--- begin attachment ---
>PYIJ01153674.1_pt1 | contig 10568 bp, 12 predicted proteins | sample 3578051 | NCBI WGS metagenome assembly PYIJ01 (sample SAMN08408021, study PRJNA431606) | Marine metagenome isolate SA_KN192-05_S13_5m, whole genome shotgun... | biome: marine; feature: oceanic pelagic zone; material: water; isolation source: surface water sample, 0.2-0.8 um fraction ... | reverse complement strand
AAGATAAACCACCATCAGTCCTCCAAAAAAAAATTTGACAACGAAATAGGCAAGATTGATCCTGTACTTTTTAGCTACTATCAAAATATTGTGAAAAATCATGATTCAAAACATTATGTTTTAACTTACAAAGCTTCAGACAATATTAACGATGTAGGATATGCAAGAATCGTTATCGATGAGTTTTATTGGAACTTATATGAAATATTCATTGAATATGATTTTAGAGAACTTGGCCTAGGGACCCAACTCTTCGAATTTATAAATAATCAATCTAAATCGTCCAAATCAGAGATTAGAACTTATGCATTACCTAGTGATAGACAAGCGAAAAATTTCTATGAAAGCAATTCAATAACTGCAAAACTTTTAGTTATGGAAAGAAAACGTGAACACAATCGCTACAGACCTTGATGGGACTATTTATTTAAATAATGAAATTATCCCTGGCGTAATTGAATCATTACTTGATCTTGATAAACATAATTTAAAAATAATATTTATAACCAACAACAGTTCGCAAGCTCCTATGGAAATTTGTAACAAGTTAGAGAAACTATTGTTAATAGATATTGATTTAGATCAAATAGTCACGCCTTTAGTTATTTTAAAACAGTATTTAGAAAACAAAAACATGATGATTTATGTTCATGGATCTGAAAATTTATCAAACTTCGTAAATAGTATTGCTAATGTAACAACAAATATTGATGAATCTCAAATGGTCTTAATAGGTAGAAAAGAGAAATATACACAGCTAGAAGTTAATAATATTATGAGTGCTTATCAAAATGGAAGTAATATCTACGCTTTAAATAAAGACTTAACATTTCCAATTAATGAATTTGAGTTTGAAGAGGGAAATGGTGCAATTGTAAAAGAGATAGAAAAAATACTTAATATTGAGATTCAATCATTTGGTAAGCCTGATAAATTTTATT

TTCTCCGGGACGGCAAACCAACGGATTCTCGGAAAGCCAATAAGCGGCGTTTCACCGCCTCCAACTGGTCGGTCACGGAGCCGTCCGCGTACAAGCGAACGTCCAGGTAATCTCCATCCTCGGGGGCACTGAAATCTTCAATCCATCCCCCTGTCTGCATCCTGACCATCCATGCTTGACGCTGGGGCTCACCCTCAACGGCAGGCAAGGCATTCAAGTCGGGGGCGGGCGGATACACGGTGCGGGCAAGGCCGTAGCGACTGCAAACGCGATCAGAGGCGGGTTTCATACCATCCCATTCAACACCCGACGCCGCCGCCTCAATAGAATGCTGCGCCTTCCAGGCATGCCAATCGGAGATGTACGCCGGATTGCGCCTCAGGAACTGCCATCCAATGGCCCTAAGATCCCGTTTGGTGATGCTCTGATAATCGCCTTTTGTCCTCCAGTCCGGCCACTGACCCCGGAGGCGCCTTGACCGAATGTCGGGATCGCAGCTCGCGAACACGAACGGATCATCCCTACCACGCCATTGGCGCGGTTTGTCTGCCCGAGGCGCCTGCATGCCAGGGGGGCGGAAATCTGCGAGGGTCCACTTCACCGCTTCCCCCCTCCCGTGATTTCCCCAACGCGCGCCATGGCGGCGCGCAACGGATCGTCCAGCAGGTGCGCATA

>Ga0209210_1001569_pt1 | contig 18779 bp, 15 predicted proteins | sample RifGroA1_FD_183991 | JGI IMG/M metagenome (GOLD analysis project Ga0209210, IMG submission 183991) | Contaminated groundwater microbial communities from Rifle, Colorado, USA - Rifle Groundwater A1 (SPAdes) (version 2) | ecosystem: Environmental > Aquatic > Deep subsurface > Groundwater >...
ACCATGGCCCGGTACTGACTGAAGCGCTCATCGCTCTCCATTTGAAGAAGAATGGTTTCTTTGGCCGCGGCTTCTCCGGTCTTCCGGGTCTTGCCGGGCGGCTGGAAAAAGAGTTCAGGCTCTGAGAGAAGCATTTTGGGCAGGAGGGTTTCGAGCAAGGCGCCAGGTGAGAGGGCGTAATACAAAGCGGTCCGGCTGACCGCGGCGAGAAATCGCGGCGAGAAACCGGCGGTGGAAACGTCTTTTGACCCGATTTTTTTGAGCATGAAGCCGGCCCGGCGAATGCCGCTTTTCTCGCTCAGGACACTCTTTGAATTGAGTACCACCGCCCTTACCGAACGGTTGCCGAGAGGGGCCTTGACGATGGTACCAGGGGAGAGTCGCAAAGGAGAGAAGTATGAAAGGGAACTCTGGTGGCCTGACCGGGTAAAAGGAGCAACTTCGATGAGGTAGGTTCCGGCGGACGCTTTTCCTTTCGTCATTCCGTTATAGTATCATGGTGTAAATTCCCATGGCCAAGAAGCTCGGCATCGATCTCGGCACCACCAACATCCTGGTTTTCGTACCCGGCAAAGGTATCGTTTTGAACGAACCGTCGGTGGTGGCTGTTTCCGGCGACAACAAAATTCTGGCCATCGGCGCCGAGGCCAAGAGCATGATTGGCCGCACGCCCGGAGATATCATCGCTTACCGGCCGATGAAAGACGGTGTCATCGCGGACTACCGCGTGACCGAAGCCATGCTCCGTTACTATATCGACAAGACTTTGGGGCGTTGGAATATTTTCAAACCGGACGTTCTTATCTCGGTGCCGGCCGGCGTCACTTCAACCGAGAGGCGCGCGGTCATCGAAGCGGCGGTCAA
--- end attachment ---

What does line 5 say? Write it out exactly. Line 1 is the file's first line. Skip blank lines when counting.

ACCATGGCCCGGTACTGACTGAAGCGCTCATCGCTCTCCATTTGAAGAAGAATGGTTTCTTTGGCCGCGGCTTCTCCGGTCTTCCGGGTCTTGCCGGGCGGCTGGAAAAAGAGTTCAGGCTCTGAGAGAAGCATTTTGGGCAGGAGGGTTTCGAGCAAGGCGCCAGGTGAGAGGGCGTAATACAAAGCGGTCCGGCTGACCGCGGCGAGAAATCGCGGCGAGAAACCGGCGGTGGAAACGTCTTTTGACCCGATTTTTTTGAGCATGAAGCCGGCCCGGCGAATGCCGCTTTTCTCGCTCAGGACACTCTTTGAATTGAGTACCACCGCCCTTACCGAACGGTTGCCGAGAGGGGCCTTGACGATGGTACCAGGGGAGAGTCGCAAAGGAGAGAAGTATGAAAGGGAACTCTGGTGGCCTGACCGGGTAAAAGGAGCAACTTCGATGAGGTAGGTTCCGGCGGACGCTTTTCCTTTCGTCATTCCGTTATAGTATCATGGTGTAAATTCCCATGGCCAAGAAGCTCGGCATCGATCTCGGCACCACCAACATCCTGGTTTTCGTACCCGGCAAAGGTATCGTTTTGAACGAACCGTCGGTGGTGGCTGTTTCCGGCGACAACAAAATTCTGGCCATCGGCGCCGAGGCCAAGAGCATGATTGGCCGCACGCCCGGAGATATCATCGCTTACCGGCCGATGAAAGACGGTGTCATCGCGGACTACCGCGTGACCGAAGCCATGCTCCGTTACTATATCGACAAGACTTTGGGGCGTTGGAATATTTTCAAACCGGACGTTCTTATCTCGGTGCCGGCCGGCGTCACTTCAACCGAGAGGCGCGCGGTCATCGAAGCGGCGGTCAA